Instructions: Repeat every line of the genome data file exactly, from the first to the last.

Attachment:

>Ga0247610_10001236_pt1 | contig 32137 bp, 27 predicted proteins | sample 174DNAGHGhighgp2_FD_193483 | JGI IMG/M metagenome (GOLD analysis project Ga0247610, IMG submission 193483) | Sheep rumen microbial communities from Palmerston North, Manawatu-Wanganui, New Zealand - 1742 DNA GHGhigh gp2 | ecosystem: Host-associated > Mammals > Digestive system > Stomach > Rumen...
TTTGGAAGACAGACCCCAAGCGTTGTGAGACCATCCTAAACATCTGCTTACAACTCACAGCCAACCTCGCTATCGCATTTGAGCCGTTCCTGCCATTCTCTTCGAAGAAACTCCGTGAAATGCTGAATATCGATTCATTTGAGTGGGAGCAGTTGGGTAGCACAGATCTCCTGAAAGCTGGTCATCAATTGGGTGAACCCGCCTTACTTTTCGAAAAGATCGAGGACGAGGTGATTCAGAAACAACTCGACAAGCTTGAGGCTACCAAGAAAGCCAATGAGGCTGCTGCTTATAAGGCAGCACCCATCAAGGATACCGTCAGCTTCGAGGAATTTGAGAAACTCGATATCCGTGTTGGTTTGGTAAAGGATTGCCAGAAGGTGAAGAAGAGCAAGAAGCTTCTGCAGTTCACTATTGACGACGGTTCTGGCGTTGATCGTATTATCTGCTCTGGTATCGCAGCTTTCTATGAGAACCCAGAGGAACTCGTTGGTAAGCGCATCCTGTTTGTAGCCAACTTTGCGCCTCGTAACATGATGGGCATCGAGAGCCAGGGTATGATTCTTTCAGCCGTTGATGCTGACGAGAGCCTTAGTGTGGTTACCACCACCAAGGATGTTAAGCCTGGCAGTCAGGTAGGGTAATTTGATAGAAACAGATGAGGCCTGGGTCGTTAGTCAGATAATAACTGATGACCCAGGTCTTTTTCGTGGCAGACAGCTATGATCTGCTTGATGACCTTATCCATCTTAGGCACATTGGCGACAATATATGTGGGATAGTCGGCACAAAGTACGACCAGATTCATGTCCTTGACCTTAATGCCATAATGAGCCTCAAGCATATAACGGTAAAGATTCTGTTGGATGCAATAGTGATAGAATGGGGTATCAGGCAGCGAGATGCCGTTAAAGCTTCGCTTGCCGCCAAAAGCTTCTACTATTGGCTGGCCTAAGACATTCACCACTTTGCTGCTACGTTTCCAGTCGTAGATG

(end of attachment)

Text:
>Ga0247610_10001236_pt1 | contig 32137 bp, 27 predicted proteins | sample 174DNAGHGhighgp2_FD_193483 | JGI IMG/M metagenome (GOLD analysis project Ga0247610, IMG submission 193483) | Sheep rumen microbial communities from Palmerston North, Manawatu-Wanganui, New Zealand - 1742 DNA GHGhigh gp2 | ecosystem: Host-associated > Mammals > Digestive system > Stomach > Rumen...
TTTGGAAGACAGACCCCAAGCGTTGTGAGACCATCCTAAACATCTGCTTACAACTCACAGCCAACCTCGCTATCGCATTTGAGCCGTTCCTGCCATTCTCTTCGAAGAAACTCCGTGAAATGCTGAATATCGATTCATTTGAGTGGGAGCAGTTGGGTAGCACAGATCTCCTGAAAGCTGGTCATCAATTGGGTGAACCCGCCTTACTTTTCGAAAAGATCGAGGACGAGGTGATTCAGAAACAACTCGACAAGCTTGAGGCTACCAAGAAAGCCAATGAGGCTGCTGCTTATAAGGCAGCACCCATCAAGGATACCGTCAGCTTCGAGGAATTTGAGAAACTCGATATCCGTGTTGGTTTGGTAAAGGATTGCCAGAAGGTGAAGAAGAGCAAGAAGCTTCTGCAGTTCACTATTGACGACGGTTCTGGCGTTGATCGTATTATCTGCTCTGGTATCGCAGCTTTCTATGAGAACCCAGAGGAACTCGTTGGTAAGCGCATCCTGTTTGTAGCCAACTTTGCGCCTCGTAACATGATGGGCATCGAGAGCCAGGGTATGATTCTTTCAGCCGTTGATGCTGACGAGAGCCTTAGTGTGGTTACCACCACCAAGGATGTTAAGCCTGGCAGTCAGGTAGGGTAATTTGATAGAAACAGATGAGGCCTGGGTCGTTAGTCAGATAATAACTGATGACCCAGGTCTTTTTCGTGGCAGACAGCTATGATCTGCTTGATGACCTTATCCATCTTAGGCACATTGGCGACAATATATGTGGGATAGTCGGCACAAAGTACGACCAGATTCATGTCCTTGACCTTAATGCCATAATGAGCCTCAAGCATATAACGGTAAAGATTCTGTTGGATGCAATAGTGATAGAATGGGGTATCAGGCAGCGAGATGCCGTTAAAGCTTCGCTTGCCGCCAAAAGCTTCTACTATTGGCTGGCCTAAGACATTCACCACTTTGCTGCTACGTTTCCAGTCGTAGATG